In the days before I met with him, Nader had driven to Arghandab, a restive agricultural district north of Kandahar, to film farmers harvesting pomegranates. It was high pomegranate season, and Arghandab is a key growing area, but Afghan and NATO military operations and threats from the Taliban and other armed groups were making farmers’ lives difficult. While Nader was filming the farmers, an American patrol passed. He joined the soldiers and filmed them walking through the fields. Three days earlier, he told me, he had been driving through Kandahar when he saw some American soldiers talking to local people and shaking hands with kids they had met on the street. “I stopped to film it,” he said. “Lots of the time, Americans are filmed with a gun, and under the gun’s point, they have local people. I took that picture because I believed it expressed that there is not so much of a big gap. These people can work together, and this is the new strategy of Barack Obama.” I asked if he was covering NATO activities more assiduously now than before his arrest. “I was doing that before and I’m also doing it now,” Nader told me. “For me, the important thing is to get accurate, reliable sources due to the rules of journalism. I’m not a judge to decide who’s doing good or who’s doing bad.”

On the night of his arrest, while Nader was out in the courtyard, soldiers searched his house. Nader’s wife and their two children had been sleeping in one room, his elderly mother and adult sister in another. Several Afghan interpreters in military uniforms led the women and children into a room with cushions along the walls, where the family serves tea to guests. “Don’t worry, sister,” one of the interpreters told Nader’s wife. “We are five Afghans with them. The others are infidels.” The interpreters carried the family Korans into the visiting room and gave them to the women, telling them: “Keep these Korans with you so the infidels won’t disrespect them.” The soldiers searched the rest of the house, collecting Nader’s camera equipment and clearing the family’s money from a safe. “They made a mess everywhere,” Nader’s mother told me, wiping away tears. “They took everything from the cupboards and the mattresses were all messed up.” Outside, before they put the hood over Nader’s head, the soldiers blindfolded him and muffled his ears. His sister, who has suffered for years from anxiety and depression, began to cry. The interpreters told her to be quiet, but she wailed even louder. “What are you doing with him?” Nader’s wife asked one of the interpreters. “It’s none of your business,” he told her.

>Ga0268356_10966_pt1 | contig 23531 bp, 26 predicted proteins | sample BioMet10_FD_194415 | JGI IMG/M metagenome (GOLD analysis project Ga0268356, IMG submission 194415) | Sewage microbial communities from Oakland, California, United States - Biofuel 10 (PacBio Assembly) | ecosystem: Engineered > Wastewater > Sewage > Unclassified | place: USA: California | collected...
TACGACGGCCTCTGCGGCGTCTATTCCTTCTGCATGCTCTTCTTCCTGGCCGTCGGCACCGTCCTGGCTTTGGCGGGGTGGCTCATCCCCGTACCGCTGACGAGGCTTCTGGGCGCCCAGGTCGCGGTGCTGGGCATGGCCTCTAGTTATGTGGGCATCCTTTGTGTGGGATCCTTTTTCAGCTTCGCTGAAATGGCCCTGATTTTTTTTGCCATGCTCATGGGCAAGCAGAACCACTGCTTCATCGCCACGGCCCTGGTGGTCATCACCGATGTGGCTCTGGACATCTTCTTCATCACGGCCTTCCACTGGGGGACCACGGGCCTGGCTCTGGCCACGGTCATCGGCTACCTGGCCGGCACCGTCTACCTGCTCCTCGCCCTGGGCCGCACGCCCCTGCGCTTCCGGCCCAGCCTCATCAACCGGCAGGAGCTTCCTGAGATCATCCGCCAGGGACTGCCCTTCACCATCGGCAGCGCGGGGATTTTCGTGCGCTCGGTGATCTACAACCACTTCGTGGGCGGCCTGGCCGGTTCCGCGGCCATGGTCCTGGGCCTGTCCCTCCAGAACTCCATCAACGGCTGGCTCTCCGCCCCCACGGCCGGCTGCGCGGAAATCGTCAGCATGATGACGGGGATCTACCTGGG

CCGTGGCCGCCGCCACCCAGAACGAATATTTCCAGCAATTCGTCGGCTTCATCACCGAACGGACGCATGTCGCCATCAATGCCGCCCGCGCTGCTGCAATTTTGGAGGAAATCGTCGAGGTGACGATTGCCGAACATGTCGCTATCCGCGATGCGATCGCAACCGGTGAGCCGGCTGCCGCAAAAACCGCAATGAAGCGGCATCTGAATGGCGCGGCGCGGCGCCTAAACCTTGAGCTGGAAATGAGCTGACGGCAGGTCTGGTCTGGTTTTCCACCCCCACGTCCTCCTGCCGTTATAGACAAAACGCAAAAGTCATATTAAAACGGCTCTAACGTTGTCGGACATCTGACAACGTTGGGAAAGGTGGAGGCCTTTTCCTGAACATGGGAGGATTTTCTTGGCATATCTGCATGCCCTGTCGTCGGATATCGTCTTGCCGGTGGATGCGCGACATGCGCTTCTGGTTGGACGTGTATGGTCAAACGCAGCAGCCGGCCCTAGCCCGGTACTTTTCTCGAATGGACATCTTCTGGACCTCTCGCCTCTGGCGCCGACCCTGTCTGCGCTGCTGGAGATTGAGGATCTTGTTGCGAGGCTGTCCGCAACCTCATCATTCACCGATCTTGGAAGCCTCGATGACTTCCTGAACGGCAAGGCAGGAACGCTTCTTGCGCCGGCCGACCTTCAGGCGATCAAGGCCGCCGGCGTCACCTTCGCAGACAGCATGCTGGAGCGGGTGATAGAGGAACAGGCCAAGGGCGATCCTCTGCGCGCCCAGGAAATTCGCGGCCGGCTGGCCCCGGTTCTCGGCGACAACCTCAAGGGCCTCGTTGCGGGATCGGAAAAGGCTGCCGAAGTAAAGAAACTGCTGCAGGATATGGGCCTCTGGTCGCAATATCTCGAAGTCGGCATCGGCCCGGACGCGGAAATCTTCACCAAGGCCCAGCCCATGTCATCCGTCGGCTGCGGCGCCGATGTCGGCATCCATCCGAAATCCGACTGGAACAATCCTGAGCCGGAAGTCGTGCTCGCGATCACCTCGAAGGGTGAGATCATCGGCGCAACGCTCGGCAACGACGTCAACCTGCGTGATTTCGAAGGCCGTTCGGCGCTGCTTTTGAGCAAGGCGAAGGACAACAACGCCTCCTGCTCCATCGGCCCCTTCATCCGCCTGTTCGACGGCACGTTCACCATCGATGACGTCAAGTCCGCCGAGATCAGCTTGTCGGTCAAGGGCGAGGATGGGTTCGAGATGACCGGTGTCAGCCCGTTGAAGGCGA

The soldiers led Nader, blind and deaf, to a vehicle and put him inside. After a while, they stopped and brought him into a building. A female Afghan translator explained the rules of the prison: When the soldiers ask you to show your face, show it. When they ask you to hide your face, hide it. Don’t talk to other prisoners. When they took off his hood he saw that he was in a doctor’s office. A foreign doctor examined him. “Were you beaten in your house?” the doctor asked. Nader said he hadn’t been. The doctor said he would be visiting Nader regularly to provide whatever medicine he needed. Nader’s face was covered again and the soldiers led him to a detention room. After about fifteen minutes, a woman came in and greeted him, smiling. “She was very nice,” Nader told me. “The way she behaved, I thought she was a very kind woman.” She said she would begin his interrogation in five minutes.

Vanessa M. Gezari traveled to Afghanistan on a grant from the Pulitzer Center on Crisis Reporting. She has been reporting there since 2002 for the Chicago Tribune, The Washington Post, Slate, and others, and is at work on a book about the war. She has trained Afghan journalists and volunteers as a long-distance mentor to reporters at Pajhwok Afghan News. Afghan journalist Muhib Habibi helped report this story.